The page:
IT'S BEGINNING TO LOOK A LOT LIKE DOUBLE-DIP
'Tis the season to be jolly--unless you're a retailer. In that case, you might be scared stiff, worrying whether consumers are going to be in a spending mood as Christmas shopping shifts into high gear. Based on many of the early indications for November, store owners have good reason to fret.
New filings for unemployment benefits are rising, and consumer confidence has fallen to recession levels (chart). Because household spending this year has risen twice as fast as incomes, consumers began the fourth quarter with the lowest savings--and the highest debt--at any comparable period in past recoveries. Worse still, the tax bite on consumers has risen to a postwar record.
Some of the lowest interest rates in more than a decade should be a boon to consumer finances, but many key borrowing rates for households have not come down as much as the Federal Reserve's easing of monetary policy would imply. Aside from falling mortgage rates, which are helping housing, lower rates have not been much of a tonic for demand.
In fact, the sharp drop in interest rates may be hurting consumers more than helping. Households earn six times as much interest as they pay, and interest income is in its steepest annual slide in the postwar era. Older people, who save more, are being hit especially hard.
Add to all this the perception that Washington is long on rhetoric and short on solutions, and it is no wonder that consumers have lost all faith in the recovery. The Conference Board's index of consumer confidence is in a free-fall. In November, it tumbled 9 points, to 50.6, after plunging 13 points in October. Confidence is now below the low point during the Persian Gulf war. In fact, confidence now stands at an 11-year low, surpassing even the worst reading of the 1981-82 recession.
Consumers expressed increasing concern in November about both their present situations and their expectations for the next six months. Also, the gloom spread across all regions, age groups, and income levels. According to the Conference Board, the pattern during the past two months is "the classical profile of recession."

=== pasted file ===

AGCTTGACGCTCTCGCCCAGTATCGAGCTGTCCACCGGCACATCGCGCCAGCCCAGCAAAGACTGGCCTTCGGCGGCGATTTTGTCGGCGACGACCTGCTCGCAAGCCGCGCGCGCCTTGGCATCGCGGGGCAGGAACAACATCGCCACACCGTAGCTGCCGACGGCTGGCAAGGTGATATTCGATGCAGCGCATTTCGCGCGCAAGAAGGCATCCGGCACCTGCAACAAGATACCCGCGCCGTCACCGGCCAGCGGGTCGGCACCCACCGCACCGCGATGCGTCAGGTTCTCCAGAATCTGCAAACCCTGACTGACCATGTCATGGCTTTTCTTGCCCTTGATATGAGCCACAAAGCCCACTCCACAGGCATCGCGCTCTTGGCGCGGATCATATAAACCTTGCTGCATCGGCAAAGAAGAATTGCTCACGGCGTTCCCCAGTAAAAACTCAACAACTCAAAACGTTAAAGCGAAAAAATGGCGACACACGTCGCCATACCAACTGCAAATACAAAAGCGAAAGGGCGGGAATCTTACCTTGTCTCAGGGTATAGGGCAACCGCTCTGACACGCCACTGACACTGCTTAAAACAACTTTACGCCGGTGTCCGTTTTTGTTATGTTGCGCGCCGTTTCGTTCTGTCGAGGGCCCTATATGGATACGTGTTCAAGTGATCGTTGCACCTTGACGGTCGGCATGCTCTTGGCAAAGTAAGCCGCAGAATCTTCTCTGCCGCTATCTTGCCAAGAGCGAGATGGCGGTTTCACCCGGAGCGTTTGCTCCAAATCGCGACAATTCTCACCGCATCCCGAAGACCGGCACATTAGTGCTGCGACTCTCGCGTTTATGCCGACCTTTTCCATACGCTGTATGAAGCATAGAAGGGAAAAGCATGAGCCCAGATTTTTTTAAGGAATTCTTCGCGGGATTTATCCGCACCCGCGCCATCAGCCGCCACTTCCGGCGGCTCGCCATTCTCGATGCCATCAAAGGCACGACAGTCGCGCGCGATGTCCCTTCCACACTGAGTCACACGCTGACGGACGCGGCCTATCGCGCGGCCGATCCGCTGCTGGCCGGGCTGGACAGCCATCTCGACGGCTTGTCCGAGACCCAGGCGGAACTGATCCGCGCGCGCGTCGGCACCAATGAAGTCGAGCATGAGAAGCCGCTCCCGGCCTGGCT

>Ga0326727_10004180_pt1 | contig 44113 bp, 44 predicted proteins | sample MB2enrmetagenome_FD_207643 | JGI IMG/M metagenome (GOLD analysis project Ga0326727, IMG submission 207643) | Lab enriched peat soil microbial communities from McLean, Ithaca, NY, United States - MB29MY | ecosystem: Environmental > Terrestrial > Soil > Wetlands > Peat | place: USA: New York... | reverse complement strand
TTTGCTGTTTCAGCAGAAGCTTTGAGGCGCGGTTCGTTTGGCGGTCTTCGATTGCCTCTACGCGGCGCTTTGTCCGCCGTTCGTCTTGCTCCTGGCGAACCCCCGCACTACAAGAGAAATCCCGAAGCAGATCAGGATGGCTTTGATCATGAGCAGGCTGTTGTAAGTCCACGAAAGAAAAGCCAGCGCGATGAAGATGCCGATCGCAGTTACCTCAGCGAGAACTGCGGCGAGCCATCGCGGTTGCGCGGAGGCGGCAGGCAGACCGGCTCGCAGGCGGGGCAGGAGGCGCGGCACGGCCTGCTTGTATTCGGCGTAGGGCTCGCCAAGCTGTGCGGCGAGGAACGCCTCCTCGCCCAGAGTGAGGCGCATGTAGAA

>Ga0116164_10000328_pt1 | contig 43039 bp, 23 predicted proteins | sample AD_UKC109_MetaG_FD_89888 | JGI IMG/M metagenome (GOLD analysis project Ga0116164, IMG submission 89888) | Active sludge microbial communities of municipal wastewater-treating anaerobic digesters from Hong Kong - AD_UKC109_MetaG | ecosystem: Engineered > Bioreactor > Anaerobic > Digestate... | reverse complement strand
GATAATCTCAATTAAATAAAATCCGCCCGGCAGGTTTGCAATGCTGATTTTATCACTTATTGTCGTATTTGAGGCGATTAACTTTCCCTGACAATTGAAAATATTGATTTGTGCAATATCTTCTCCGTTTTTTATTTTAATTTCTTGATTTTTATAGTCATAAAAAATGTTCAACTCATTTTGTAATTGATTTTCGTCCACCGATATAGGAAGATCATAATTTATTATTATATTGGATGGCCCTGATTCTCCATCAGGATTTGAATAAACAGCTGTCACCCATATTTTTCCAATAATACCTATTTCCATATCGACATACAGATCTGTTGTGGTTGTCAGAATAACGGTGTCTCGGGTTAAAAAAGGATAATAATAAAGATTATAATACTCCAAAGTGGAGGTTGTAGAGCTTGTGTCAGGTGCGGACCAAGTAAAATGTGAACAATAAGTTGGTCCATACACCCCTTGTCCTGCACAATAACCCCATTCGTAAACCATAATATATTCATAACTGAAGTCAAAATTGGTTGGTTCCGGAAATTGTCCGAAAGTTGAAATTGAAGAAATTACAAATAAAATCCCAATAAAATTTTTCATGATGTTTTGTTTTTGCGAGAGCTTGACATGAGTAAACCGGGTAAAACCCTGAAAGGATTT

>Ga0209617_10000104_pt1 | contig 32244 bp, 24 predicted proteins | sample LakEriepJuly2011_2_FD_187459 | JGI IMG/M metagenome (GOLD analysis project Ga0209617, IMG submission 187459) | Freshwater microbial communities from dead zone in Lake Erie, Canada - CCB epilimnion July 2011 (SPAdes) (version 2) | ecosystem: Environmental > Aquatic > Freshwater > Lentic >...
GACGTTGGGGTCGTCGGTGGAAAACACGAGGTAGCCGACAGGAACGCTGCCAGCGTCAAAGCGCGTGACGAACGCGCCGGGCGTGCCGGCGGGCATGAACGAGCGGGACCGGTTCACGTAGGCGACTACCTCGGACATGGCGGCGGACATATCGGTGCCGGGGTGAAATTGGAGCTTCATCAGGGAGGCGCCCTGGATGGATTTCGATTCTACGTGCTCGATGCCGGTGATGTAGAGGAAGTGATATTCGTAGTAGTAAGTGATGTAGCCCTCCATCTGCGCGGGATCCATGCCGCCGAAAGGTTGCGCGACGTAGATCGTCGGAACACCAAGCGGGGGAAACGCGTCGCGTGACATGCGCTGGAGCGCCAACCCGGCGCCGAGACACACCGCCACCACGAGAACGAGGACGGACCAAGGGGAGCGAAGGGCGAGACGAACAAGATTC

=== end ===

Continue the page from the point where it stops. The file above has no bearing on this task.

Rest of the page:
Consumers also scaled back their buying plans in November, a survey result that was supported by the latest drop in car sales. Domestically made cars sold at an annual rate of 5.9 million in mid-November, after slumping to a 5.7 million pace early in the month, which was down from 6 million for all of October. That suggests more cuts in auto production this winter, which would further depress overall industrial output.
The main reason consumers are so downbeat is the drab employment picture. The board reports that pessimists are outnumbering optimists on the job outlook by an increasingly wide margin. In November, 47.9% of those surveyed said that jobs were "hard to get." That was a big rise from 43.5% in October.
Consumers' job worries are rooted in reality. Excluding the growth in health care jobs, employment has barely risen since April. And now, jobless claims are climbing again, after falling in the spring and summer.
The speed of the rise is ominous. Claims jumped by 39,000 in the week ended Nov. 9, to an annual rate of 493,000, after climbing by 33,000 in the week before. Filings are the highest in seven months (chart).
Since claims are volatile from week to week--and usually fall during holiday weeks--the four-week moving average is a better indicator. It stood at 444,000 on Nov. 9. In the past, an average of near 500,000 has been a clear sign of recession. The jump so far, however, has been large enough to suggest that payroll employment in November is likely to post a drop when the Labor Dept. reports the month's job numbers on Dec. 6.
If so, the Fed may have to consider easing policy yet again, especially since the economy looks increasingly as if it is sliding back into recession. The Fed has cut the federal funds rate 13 times since mid-1990, and a further chop before yearend cannot be ruled out. Another cut in the discount rate may come this winter as well.